I wrote the following poem after Billy and I got off the John Muir Trail in 2012 and went to New Mexico. I was really disappointed at that time, with the fact that my body (after two knee surgeries) and my mind (stubborn as always and over-confident) were not ready for backpacking. I fell ill and we had to retreat from the Sierra Nevada Mountains back to Mammoth Lakes, on a 4 day trek, over two mountain passes. It actually took me a few months of resting in New Mexico to get back my strength and to recover from my depression at my “failure”. I had taken much for granted then. I think back on all we did and how I felt and I am very grateful for the opportunity to learn many lessons—I think even more so than if we had finished the hike. Often I think of that time in comparison to how much healthier I feel now. This afternoon, Billy and I and some friends were atop Mt. Defiance. It was a great path up (we took the back route from Hood River and Forest Road 2820), steep but interesting. I appreciated walking on soft earth and rocks instead of the concrete of the city. Also, since we have been getting back into doing yoga every day, and perhaps because I bike a lot for my job, my legs felt springy and fresh. It was very chilly on top of the mountain, with fresh ice falling all around us from the radio facilities built up there—no snow however. While I felt happy and without fret about being outside, walking, breathing, following a path, it did seem a strange time to be up there. Almost all years that trail is snow-covered until June or July. This week we have been talking a lot about the changes we have gone through, as well as the city of Portland, our friends and the planet at large. Time is flying by and paying attention has become even more important to us. We have been talking about what might be next in this adventure, specifically for the summer. I wanted to post this poem because it reminds me to be patient–be excited–but be listening to my heart and my body, about what I need best on the next leg of this life trip.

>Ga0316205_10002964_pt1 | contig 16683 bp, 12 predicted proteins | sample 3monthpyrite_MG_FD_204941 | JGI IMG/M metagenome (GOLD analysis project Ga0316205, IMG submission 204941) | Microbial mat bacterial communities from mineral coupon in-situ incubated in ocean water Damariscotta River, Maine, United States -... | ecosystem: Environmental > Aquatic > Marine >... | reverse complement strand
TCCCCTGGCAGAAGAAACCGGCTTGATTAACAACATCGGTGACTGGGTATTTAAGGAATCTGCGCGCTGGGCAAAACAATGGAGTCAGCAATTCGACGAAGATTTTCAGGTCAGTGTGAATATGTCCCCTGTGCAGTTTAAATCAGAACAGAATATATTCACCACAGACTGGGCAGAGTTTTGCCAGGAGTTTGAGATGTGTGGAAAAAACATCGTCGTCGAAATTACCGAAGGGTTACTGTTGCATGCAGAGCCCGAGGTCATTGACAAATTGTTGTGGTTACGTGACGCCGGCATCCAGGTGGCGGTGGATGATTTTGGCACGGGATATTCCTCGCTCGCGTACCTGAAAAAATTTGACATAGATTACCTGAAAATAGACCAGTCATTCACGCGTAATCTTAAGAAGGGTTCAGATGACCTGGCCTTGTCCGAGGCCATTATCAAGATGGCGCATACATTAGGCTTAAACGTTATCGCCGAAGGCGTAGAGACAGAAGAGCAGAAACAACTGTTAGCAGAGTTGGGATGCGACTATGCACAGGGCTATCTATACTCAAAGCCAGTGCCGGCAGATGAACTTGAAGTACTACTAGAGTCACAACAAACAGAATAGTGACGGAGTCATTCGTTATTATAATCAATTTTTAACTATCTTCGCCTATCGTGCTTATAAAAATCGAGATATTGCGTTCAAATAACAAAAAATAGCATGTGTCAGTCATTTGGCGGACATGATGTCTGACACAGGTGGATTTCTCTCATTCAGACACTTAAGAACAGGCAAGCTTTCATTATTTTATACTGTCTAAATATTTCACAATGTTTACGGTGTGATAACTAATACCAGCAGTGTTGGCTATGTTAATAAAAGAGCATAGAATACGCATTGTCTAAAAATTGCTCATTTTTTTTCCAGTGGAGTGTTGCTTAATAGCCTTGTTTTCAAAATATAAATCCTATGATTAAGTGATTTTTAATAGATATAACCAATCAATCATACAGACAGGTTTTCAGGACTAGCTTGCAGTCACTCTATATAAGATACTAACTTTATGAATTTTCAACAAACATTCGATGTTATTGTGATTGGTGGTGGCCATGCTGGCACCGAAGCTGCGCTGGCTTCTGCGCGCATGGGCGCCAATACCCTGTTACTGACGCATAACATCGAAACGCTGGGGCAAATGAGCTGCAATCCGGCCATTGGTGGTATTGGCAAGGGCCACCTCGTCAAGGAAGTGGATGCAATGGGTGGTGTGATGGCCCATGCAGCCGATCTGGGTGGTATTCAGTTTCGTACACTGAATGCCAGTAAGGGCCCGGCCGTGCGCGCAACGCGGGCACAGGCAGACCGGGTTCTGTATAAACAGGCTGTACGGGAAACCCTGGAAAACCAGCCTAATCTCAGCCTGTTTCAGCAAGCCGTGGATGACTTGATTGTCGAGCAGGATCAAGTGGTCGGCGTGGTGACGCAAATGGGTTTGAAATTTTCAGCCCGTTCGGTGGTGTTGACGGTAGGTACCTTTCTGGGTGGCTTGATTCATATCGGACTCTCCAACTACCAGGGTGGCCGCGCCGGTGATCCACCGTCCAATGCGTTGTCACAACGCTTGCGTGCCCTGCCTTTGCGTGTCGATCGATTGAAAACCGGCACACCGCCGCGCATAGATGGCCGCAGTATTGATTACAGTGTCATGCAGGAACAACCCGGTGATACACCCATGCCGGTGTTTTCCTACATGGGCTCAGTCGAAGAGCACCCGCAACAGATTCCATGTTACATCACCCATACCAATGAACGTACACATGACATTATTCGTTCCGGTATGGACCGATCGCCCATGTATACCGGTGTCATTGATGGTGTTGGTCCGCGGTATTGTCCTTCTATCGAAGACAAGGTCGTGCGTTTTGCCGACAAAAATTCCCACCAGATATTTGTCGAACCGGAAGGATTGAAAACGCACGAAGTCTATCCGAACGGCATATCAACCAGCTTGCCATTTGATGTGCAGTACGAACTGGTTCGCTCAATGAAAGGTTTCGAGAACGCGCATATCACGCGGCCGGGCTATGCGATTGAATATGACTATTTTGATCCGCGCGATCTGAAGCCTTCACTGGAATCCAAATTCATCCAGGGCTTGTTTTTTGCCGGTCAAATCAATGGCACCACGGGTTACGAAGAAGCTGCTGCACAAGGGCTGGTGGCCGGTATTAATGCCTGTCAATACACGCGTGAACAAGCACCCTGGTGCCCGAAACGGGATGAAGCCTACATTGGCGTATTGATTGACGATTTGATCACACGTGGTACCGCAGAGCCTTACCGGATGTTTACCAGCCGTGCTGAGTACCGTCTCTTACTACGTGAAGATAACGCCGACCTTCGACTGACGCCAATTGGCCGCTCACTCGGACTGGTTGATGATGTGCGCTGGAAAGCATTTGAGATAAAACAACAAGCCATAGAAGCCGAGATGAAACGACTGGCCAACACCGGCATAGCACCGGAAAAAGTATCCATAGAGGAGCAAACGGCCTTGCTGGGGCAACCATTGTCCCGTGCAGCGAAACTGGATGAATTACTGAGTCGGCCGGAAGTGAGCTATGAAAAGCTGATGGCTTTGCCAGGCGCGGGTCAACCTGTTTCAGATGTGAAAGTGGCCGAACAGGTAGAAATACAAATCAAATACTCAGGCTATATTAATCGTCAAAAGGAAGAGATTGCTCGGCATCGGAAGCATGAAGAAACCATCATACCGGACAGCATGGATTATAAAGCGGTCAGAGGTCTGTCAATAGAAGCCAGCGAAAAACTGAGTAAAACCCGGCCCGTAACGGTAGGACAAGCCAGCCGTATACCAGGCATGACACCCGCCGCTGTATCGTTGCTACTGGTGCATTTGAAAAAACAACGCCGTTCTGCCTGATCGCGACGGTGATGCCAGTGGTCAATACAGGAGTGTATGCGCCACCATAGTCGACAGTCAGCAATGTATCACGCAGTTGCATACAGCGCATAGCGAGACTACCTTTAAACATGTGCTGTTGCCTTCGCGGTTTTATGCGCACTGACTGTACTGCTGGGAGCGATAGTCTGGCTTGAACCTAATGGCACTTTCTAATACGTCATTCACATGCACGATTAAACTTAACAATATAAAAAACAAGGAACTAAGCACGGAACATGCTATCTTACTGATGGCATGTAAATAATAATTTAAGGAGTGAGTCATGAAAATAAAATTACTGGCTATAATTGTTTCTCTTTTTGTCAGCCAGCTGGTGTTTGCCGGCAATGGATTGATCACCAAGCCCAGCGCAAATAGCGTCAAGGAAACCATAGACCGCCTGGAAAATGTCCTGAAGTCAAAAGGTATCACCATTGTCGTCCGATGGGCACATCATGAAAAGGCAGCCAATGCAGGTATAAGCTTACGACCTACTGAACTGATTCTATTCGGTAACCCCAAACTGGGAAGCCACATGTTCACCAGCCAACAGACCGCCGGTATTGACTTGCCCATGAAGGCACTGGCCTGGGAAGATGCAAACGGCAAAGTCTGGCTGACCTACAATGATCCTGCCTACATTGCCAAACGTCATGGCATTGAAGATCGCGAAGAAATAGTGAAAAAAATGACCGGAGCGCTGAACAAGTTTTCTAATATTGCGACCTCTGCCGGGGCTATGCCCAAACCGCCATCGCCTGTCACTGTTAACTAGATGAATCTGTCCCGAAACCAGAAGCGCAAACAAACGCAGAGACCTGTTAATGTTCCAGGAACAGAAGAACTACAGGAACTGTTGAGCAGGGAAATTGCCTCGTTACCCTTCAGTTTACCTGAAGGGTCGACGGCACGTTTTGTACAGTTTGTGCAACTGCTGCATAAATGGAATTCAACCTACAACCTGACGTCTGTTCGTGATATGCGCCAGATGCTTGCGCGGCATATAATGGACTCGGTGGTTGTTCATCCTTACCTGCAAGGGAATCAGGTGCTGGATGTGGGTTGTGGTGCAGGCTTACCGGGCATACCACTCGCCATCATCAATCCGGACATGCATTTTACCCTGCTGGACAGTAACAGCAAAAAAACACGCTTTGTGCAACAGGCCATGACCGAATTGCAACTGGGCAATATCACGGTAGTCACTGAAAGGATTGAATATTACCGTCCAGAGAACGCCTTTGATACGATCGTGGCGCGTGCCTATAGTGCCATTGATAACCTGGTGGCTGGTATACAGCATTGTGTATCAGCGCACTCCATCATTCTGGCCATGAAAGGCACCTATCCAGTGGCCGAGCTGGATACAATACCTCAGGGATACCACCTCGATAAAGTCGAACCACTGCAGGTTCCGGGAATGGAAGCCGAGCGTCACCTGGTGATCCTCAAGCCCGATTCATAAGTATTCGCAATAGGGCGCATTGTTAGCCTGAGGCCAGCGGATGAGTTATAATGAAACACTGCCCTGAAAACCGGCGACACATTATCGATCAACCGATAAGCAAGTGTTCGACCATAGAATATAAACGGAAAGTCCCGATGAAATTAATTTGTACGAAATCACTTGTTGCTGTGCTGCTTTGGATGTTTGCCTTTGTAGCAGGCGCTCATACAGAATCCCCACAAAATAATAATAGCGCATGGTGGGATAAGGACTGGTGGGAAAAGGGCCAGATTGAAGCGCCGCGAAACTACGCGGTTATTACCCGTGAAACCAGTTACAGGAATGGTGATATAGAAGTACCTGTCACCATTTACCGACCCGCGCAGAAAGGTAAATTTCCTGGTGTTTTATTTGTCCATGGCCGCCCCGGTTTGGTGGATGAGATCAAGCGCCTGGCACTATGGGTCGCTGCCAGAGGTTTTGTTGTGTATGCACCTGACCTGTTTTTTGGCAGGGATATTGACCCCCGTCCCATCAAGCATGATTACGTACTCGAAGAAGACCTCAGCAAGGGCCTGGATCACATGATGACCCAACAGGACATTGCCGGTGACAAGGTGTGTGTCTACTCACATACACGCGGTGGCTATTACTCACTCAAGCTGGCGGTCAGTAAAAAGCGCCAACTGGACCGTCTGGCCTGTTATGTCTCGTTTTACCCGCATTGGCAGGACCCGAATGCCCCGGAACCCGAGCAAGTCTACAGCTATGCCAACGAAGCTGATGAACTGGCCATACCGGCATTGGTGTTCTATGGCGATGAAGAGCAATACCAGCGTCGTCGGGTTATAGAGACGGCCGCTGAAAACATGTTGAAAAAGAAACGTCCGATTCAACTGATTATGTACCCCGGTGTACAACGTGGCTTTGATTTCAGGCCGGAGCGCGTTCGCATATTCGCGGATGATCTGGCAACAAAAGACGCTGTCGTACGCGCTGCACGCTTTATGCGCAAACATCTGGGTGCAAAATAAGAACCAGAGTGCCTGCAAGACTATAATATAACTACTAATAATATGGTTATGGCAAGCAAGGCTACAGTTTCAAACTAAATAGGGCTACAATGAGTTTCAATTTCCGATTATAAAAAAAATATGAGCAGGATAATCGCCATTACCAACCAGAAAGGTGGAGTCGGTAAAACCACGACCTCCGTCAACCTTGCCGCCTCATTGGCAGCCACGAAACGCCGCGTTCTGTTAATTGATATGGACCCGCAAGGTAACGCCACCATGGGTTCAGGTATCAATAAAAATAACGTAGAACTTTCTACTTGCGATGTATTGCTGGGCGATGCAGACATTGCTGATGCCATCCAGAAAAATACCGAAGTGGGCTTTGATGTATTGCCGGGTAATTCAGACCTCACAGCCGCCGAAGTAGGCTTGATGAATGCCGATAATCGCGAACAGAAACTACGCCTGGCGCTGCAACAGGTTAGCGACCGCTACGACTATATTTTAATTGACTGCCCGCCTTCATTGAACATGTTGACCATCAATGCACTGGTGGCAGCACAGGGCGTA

Mountain Moral

My mind was cloudy on the path.

A storm rose over monster teeth.

A darkened sky flew

O’er our backs,

With rain and current through your hair…

Earlier that day,

I lost the way:

Intentions of eminence and self-gain.

Mountains we had yet to climb

I imagined we ascended,

Our glory in future photographs.


A gentle way.

A clear way.

Moving with curiosity and rhyme.

A journey sought with spirit

Claims a strength


Not an ego will defeat the foe.

A tender way,

Guided by wonder and beauty.

Sun shines

O’er our backs

The teeth quickly ascended,

A humbleness lightens our packs

And hearts.

Billy here. What a busy week! My last day working at the cafe was followed by a fun night out with my co-workers at the brewery where Spence works. Fun times were had by all and I have had lots of thoughts since then that are still jumbled at the river mouth about what to do next. I feel what to do next, of course, is simply to create space and love. It’s easy to get caught up with all the hows and issues of worth. I am trying to let the words settle to the silt and the let water clear while my brain sifts the possibilities. Next week perhaps more will be clear to me.

Spence and I were talking about how we just simply want to live simply. I said that the birds don’t have save-the-world complexes, they just live their lives. Of course, there is the whole rigmarole of humanity’s modern presence destroying the life form we call Earth. But in some way, didn’t this destructive “development” process arise because we wanted to improve the world, to save it? It’s ironic to me that “development” is still called that, even though it has been clearly and scientifically linked to destruction of the habitats of all life. So, does it not follow that the other cultural paradigms that surround so called development are also just as destructive even though we value them in our society?